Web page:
Why I Left PhotoShelter

Leaving your longtime service provider is like breaking up with a co-dependent partner, you’re breaking free from familiarity and trying something new. Sure there are memories of the good times, you see a picture of them on your phone and you think about calling to “just see how they are doing”. Until you meet someone better, whose light shines on the glaring imperfections and misgivings of your ex and you see things clearly.

Today I ended my service with PhotoShelter, whose service I had been using since 2011. At first, things were great! I had a website and people started placing orders, I was excited and they could do no wrong. They promised newer big things in 2012 and mostly delivered with a slew of new templates. But around them, the internet was evolving and changing. As e-commerce grew and grew, a photo-specific solution seemed less and less needed. With the rise of sites like Shopify, Squarespace, and others, suddenly having that photo-specific service put you at a disadvantage. Do you want integrations? “No.” Do you want to host a blog on your store? “No, but we’ll allow you to link to it.” You want simple and easy to use URL slugs? “No. NO. NO!”

Lack of Updates and Communication

And yet, I stayed with their service as updates grew fewer and fewer. Then they removed the changelog from the public eye because it was being updated so infrequently it became a bad look for them. Meanwhile, I was beginning my career in e-commerce and digital marketing consulting. Photography was less of a focus and I was happy to just pay the monthly fee to have my store up and available, I would get a few sales a year and I would justify the cost of the service with those sales.

In the summer of 2017, I was growing tired of PhotoShelter’s service and was looking for a change. I decided to voice my displeasure to their CEO Andrew Fingerman and to my shock, he responded to my email. I hadn’t emailed him to complain or to bemoan their service, on the contrary, I wanted to help improve their service by taking what I knew from my e-commerce consulting and applying it toward helping PhotoShelter improve. My reasoning was also quite simple, PhotoShelter takes a commission of every sale that photographers make using their service. That commission ranges between 8-10% depending upon your service level. Mine for the last 8 years was their professional service level and they took 9% of my sales. So my reasoning was that if I could help them improve their service, photographers would make more money by having an e-commerce-optimized website and PhotoShelter would make more in commissions. It was truly a win-win.

Except Andrew never responded again to my emails. Weeks and months went by without a response. I followed up several times, I emailed other people on their leadership team and was met with the same response; silence. Then I started to wonder if PhotoShelter wanted to get better, if it was in their DNA to be continuously improving or if they had plateaued. As months with updates, emails, or communication from PhotoShelter went on it seemed to be the latter. My ideas for their service weren’t mind-blowing and had probably already been mentioned but they are proven to be successful.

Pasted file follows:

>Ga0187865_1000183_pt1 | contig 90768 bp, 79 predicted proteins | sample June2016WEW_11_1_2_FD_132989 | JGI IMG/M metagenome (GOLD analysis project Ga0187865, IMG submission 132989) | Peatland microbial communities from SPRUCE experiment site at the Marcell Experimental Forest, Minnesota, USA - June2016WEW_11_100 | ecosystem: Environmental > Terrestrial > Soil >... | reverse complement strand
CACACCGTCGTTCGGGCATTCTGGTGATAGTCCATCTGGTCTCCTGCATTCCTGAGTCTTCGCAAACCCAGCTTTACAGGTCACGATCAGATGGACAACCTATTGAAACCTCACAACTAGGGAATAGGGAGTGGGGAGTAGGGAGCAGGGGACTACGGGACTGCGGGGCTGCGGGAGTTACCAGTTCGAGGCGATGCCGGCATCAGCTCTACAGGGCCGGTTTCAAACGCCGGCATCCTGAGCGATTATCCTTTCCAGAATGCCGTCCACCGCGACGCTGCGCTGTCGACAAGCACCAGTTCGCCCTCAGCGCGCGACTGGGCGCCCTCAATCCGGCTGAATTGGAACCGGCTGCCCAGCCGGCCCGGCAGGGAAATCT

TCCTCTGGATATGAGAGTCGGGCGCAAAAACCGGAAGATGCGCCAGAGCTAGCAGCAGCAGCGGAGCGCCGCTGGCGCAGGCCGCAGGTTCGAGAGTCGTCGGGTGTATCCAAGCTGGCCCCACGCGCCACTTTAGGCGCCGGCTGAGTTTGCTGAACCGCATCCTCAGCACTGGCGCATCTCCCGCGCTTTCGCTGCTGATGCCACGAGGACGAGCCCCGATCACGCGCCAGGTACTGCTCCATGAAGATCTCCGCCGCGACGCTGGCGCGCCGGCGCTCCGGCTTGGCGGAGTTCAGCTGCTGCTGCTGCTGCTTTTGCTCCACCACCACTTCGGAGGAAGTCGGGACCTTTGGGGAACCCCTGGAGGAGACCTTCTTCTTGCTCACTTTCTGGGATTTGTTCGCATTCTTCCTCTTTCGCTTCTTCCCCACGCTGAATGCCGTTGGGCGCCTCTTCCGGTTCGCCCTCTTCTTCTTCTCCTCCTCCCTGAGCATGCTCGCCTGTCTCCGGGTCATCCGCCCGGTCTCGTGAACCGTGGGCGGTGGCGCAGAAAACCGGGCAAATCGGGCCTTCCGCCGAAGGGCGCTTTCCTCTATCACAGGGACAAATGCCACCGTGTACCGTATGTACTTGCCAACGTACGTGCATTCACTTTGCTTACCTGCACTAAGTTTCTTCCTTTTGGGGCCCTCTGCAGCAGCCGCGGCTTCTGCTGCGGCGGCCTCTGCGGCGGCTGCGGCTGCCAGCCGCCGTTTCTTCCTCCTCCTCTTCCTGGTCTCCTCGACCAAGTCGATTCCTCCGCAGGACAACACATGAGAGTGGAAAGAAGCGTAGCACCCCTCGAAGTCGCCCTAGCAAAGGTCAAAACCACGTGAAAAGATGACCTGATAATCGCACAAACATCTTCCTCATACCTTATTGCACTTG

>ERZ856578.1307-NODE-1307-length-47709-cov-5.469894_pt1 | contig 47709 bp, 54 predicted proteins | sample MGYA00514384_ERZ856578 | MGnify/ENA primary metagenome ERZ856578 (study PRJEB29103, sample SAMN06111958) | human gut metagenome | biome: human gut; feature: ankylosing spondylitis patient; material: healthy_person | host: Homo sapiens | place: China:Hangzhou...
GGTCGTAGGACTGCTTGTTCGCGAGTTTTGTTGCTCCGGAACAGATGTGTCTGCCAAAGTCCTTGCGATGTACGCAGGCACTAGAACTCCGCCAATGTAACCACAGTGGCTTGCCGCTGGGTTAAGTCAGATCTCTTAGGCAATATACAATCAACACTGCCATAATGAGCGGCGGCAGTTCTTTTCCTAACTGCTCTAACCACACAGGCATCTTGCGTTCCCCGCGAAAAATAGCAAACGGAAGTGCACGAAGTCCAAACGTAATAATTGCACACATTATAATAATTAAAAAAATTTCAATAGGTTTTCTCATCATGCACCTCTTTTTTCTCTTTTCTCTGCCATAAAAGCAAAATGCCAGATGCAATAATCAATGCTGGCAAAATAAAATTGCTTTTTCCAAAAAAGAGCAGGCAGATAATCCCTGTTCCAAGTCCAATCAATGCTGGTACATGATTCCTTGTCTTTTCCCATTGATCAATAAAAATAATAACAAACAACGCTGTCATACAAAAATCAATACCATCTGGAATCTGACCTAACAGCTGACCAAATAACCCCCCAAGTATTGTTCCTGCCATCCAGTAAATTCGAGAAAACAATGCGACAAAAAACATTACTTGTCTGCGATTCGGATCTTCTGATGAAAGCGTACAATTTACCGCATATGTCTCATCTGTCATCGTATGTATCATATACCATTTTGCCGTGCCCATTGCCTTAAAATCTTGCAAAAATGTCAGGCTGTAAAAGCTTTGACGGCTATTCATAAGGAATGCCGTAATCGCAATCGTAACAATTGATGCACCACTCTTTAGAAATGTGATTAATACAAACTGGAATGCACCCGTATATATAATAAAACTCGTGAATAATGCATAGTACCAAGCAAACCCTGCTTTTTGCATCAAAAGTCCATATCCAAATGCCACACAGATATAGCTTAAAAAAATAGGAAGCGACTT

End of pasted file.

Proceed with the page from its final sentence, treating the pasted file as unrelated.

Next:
After being an account manager at an advertising agency, I learned a very simple rule; when clients stop communicating with you, the end isn’t very far away. The same can be said across all relationships though, a lack of communication is rarely a good sign. In business, it means there is nothing to update or there is something that one party doesn’t want the other party to know. I don’t remember when the last time I heard about planned updates for their system or better yet, what is the next evolution of PhotoShelter’s service. After all, if you aren’t growing, you are dying.

So today, I left PhotoShelter after using their service for 8 years. There are still things that I like about their service too, one of the biggest was their ability to apply bulk pricing profiles. That is something Squarespace hasn’t figured out. Bulk editing was one of the main tenants about their service that I enjoyed. The other was licensing, though it was so infrequently used that I couldn’t depend on it for much. Their negatives outweighed their positives though. The biggest joke was when their big update for 2017 was favicon support, that was when I knew that they had jumped the shark so to speak.

It’s really a shame because their service had so much promise. Their marketing says that nearly 80,000 photographers use their service and I can’t help but to wonder how many of those 80,000 are happy with their service. Or if they were like me and were just settling because there isn’t anything else out there that is tremendously better. So, for the time being, I’m going to be using Squarespace. Their e-commerce isn’t as robust but everything else is far superior to what I knew before. It doesn’t make sense to pay $29/month for a service that you continue to pay because “where else would you go?”.

Sidenote, if there are any developers out there who want to build a photo-specific CMS, please hit me up. I have lots of ideas about what not to do!

What content management system to do you use? How happy with it are you? Have you used PhotoShelter before?